Feathers. Hundreds of them coating the road, lit by evening traffic. Whipped, wrenched and tossed around by fast-passing cars, flying up to disappear momentarily against the dark sky before settling into the spotlight again. At once yellow, at once red – headlights follow their jerky prime-time dance. Beautiful until you think about how they got there. Road kill. But there’s no sign of the ugly death.
Just the feathers – hundreds of them coating the road, lit by evening traffic.
She never usually watches the road, but she does today as she flees towards her destination in her trishaw bubble. The rush of road beneath her makes her feel weirdly like she was a sewing machine needle, watching yards of fabric race beneath and beyond her.
A bump in the road. A catch in the cloth. She tries to stop, go back, correct the mistake, the extra stitch, but she can’t. The needle rushes past, heedless that it’s pricked her and she’s bleeding.
Confused metaphors fly through her mind, whipping with the wind. She tries in vain to hold her loose hair in place and finally gives up, letting the flagellating strands slash against her neck, face and gloss-coated lips.
When she arrives she is windblown but the ride has been strangely cathartic. She enters and finds herself with new old-friends. Comfortable but moody. The Bob Dylan-esque vocals, the melancholy strings and her own crush-note harmonies accentuate her strange temper.
Later, they watch the rain with the same eyes. Transparent sheets of it push this way and that, spurred by an angry wind. Tinted by lonely street lights, they look like force-fields from a B-grade sci-fi flick.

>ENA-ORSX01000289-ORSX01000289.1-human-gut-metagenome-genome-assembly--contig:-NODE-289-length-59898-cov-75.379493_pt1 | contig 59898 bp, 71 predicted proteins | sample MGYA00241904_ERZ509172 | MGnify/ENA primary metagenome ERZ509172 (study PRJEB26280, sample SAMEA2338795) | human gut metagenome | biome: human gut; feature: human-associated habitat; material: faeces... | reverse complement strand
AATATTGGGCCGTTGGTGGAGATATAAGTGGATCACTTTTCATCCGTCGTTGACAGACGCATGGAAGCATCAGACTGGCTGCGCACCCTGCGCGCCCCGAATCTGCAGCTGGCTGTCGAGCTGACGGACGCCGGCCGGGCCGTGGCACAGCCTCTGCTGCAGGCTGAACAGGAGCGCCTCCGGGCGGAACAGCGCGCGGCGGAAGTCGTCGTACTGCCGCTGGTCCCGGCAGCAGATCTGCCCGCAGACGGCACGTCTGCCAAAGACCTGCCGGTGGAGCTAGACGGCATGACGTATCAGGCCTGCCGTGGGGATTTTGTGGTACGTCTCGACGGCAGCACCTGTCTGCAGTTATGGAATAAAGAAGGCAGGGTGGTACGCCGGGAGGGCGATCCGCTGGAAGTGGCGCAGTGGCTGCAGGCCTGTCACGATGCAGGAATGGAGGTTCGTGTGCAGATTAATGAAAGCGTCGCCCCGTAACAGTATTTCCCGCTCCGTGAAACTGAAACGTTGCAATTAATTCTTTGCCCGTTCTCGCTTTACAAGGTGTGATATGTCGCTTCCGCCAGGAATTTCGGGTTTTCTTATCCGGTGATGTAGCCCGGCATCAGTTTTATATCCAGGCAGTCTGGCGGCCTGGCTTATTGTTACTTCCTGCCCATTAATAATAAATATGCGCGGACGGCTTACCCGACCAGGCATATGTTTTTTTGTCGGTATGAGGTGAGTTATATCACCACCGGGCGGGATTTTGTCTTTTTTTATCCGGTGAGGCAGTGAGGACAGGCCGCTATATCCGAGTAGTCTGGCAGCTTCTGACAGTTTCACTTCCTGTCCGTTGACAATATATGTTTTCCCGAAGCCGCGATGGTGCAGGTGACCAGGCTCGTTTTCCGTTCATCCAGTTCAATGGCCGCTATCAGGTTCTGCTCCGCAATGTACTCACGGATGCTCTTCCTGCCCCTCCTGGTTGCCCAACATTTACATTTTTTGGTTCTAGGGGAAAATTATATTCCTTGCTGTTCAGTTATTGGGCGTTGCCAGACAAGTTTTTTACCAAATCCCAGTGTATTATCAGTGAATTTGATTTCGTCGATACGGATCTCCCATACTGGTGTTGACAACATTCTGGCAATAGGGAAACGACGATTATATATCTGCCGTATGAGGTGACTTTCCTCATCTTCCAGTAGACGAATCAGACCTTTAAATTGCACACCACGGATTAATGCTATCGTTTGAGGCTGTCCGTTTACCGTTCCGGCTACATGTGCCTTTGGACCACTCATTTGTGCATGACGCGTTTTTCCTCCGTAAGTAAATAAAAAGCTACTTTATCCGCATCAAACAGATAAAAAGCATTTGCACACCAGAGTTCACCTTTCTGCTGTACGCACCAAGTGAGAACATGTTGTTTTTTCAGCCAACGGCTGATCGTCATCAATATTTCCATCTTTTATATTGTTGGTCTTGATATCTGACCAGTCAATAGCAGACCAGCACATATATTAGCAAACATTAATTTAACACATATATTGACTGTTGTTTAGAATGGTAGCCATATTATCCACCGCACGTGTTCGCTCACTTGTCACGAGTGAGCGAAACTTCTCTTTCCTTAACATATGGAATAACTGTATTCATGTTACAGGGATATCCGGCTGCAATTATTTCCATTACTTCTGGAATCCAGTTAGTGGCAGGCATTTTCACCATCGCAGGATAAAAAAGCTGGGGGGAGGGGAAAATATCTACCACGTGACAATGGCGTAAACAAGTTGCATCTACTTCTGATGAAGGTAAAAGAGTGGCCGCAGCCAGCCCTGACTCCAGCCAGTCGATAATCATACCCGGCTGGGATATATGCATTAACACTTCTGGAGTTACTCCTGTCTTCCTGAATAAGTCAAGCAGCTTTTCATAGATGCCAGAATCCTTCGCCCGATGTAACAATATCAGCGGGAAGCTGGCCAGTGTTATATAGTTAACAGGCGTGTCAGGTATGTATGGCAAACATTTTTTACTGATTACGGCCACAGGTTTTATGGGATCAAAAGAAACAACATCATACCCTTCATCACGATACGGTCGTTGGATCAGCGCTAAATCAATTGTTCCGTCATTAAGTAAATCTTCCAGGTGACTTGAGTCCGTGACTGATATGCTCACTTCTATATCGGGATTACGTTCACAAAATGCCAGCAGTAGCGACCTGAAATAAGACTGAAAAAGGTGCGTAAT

“Beautiful” she breathes, transfixed and her sentiments are echoed softly.
The balcony juts out into the street and the spray of the rain cools the heated humidity of the apartment. They get wet, but they don’t mind.
A man walks barefoot beneath them, sheltering himself uselessly with a plastic bag. The storm has soaked him and he coughs as he wades on his way, ankle-deep in water, but he still holds the bag as a shield. A dog skitters off into the distance.
The taxi comes and they call out to stop it, rush through the rain to get in, and leave.
At home, alone again, she tries to settle to sleep. But it doesn’t come. Shudders of lightening momentarily light up her room, disquieting thoughts already disturbed.
She thinks of him, misses him but realizes that she’s forgetting him also. Slowly. Word by word, movement by movement, moments spent with him and emotions spent on him are gradually erasing their significance in her mind. Slowly.
She thinks of another, of the danger involved, of her heart and his in the balance. A risk, she has told herself time and time again that she is not willing to take just yet. But the dance has already begun.
She slips away into sleep, running towards the monsters in her dreams. Easier to face than her reality.